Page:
Arnold and other local activists pressured the city into demolishing the Richmond building. He moved in with his mother, and in February took a one-bedroom in the Ainslie. "I make $570 a month in disability and my rent is $520 and I get $92 a month in food stamps," says Arnold. "When I get sick I go to the VA hospital. That's my life. You wonder how people end up here?--well, that's how it happened with me."

In the last few months, Arnold's made a name for himself as a low-income-housing advocate. "I guess I'm not afraid to open my mouth, but why should I be? I'm a vet, I worked hard, I'm really passionate--and I have nothing else to do. I'm just a guy going around town on my disabilities bus pass. I go to meetings just to eat sometimes. I hear reporters do that too.

"The funny thing is I got started advocating the demolition of one low-income-housing building. Now I'm fighting to preserve another one. But you can't compare the Ainslie to the building on Richmond. I keep telling the critics to come see for yourself. It's clean here. We have heat. Each unit has a private bath. They treat us with respect. We have all sorts of decent people living here--families, disabled folks, Vietnam vets, a guy who fought in World War II and Korea. What are they gonna do--just kick us out on the street?"

For the better part of the winter and spring the two sides battled back and forth in the neighborhood press. For a while it seemed Arnold and his allies were fighting a hopeless cause, as 39th Ward alderman Marge Laurino called for demolition. But they protested, wrote letters to Mayor Daley, and won a sympathetic article or two in the dailies. In July the city announced that instead of demolishing the Ainslie it would buy it for $820,000 and hire a new group to manage it. The city's scheduled to take possession August 14.

But the Ainslie residents' jubilation was brief. Word soon spread of another crisis. The city's Department of Planning had quietly hired Camiros Ltd., a planning consultant, to prepare a blueprint for future development on the Kedzie business strip between Lawrence and Foster. Working without fanfare, Camiros had organized a core group of advisers from various local business, civic, and block clubs that did not include any Ainslie residents. At a meeting in the spring Camiros unveiled a proposal that would, among other things, replace the Ainslie (and all the other buildings on the block) with a park. "You had one arm of the city saying save the Ainslie and another saying to destroy it," says Mike O'Hara, a home owner in the area who supports the Ainslie. "It didn't make much sense."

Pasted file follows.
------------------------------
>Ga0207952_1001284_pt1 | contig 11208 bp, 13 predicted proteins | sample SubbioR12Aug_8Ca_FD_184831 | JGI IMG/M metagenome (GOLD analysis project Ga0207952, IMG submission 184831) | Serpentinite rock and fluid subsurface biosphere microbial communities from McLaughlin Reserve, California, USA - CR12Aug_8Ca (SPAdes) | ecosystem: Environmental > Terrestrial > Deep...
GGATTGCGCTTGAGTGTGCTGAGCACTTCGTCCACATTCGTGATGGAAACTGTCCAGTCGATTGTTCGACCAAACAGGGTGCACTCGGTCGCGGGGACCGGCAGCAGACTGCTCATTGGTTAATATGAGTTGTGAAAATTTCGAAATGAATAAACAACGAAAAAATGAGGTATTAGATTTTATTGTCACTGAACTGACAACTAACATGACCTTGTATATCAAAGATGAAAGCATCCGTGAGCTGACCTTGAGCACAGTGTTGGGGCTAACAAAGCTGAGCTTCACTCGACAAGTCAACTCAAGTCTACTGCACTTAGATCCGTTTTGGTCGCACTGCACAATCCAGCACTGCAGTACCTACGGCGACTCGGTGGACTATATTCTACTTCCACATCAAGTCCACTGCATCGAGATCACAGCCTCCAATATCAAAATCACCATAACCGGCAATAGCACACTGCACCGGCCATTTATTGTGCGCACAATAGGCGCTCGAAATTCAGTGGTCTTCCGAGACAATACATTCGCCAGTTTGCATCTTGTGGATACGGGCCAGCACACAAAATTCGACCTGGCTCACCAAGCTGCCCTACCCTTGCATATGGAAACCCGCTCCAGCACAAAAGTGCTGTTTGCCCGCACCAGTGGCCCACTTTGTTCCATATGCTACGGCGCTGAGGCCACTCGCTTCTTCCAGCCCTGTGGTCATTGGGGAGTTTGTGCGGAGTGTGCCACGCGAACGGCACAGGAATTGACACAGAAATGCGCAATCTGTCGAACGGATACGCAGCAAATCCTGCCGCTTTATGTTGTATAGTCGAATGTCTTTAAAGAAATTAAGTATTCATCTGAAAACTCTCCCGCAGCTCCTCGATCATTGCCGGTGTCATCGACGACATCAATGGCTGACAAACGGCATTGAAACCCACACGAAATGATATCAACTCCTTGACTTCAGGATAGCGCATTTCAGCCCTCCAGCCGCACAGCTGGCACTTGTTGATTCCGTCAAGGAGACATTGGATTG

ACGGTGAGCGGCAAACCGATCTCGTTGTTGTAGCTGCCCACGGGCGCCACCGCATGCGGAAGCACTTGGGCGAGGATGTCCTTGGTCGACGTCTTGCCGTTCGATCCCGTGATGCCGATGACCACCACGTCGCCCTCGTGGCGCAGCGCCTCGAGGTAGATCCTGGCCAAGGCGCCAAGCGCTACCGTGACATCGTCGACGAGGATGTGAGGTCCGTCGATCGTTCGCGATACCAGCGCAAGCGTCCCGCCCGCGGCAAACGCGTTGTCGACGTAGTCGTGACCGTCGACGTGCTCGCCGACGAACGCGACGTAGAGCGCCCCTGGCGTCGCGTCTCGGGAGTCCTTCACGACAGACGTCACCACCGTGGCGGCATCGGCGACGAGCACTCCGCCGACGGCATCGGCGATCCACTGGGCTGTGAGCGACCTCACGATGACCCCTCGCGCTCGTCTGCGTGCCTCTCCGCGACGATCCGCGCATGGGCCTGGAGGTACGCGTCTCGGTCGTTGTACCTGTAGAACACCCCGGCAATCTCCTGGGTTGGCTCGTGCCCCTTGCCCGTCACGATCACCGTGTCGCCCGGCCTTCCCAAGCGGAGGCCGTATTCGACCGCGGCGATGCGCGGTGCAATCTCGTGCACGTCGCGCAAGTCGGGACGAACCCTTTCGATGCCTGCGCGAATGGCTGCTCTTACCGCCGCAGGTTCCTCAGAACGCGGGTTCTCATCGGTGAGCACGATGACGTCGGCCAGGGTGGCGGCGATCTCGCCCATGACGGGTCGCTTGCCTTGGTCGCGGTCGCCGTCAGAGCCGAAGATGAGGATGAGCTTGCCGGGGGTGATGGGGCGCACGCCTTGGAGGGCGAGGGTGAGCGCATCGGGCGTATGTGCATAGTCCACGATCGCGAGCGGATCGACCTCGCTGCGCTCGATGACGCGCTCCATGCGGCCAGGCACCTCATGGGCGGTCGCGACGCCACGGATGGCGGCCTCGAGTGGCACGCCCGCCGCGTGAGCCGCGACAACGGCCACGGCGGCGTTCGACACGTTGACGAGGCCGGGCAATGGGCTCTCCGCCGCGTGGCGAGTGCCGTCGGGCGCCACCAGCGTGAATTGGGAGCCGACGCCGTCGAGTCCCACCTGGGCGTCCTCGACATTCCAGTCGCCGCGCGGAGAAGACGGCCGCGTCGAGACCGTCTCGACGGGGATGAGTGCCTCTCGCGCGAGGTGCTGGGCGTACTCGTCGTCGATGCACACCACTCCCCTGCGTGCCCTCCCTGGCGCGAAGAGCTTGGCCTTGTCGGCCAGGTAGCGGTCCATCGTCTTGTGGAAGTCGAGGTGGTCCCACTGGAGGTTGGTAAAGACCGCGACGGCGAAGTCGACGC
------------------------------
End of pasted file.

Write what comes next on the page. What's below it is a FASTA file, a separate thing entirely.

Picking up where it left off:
Once again the Ainslie's advocates rallied, distributing a flyer urging people to voice their opposition at an August 5 meeting. Over 50 people attended that meeting, filling a conference room at North Park University. They sat in silence as Jacques Gourguechon of Camiros explained that this was only a "proposal, not a plan," and that nothing was "set in stone."

Almost as soon as he was done came the questions. "Where's that map you had that showed the Ainslie cleared for a park?" Arnold asked.

"I didn't bring it," Gourguechon said.

"Oh, big surprise."

Within a few minutes a civil disagreement was being waged over whether the Camiros "vision" was a "done deal" or "merely a proposal," whether the planners wanted to "gentrify" Albany Park or just "clean things up, for goodness sakes," and whether the core group's process was "open" or "closed."

"If this wasn't an open process you wouldn't be here today," said John Baldwin, a city planner.

"We're not here because you invited us," one housing advocate countered. "We're here because we showed up on our own."

By the meeting's end nothing substantial had changed. Silverstein, Zaar, Laurino, and other core group members remained committed to getting rid of the Ainslie, and the low-income-housing advocates remained determined to preserve it.

As for the Daley administration, it remains cautiously noncommittal. As one city official put it, "The Ainslie will remain as it is until a decision on its future gets made sometime in the future."

Or, in Arnold's words, "This fight's going on for at least a few more months." o

Art accompanying story in printed newspaper (not available in this archive): Joe Arnold photo by Bruce Powell.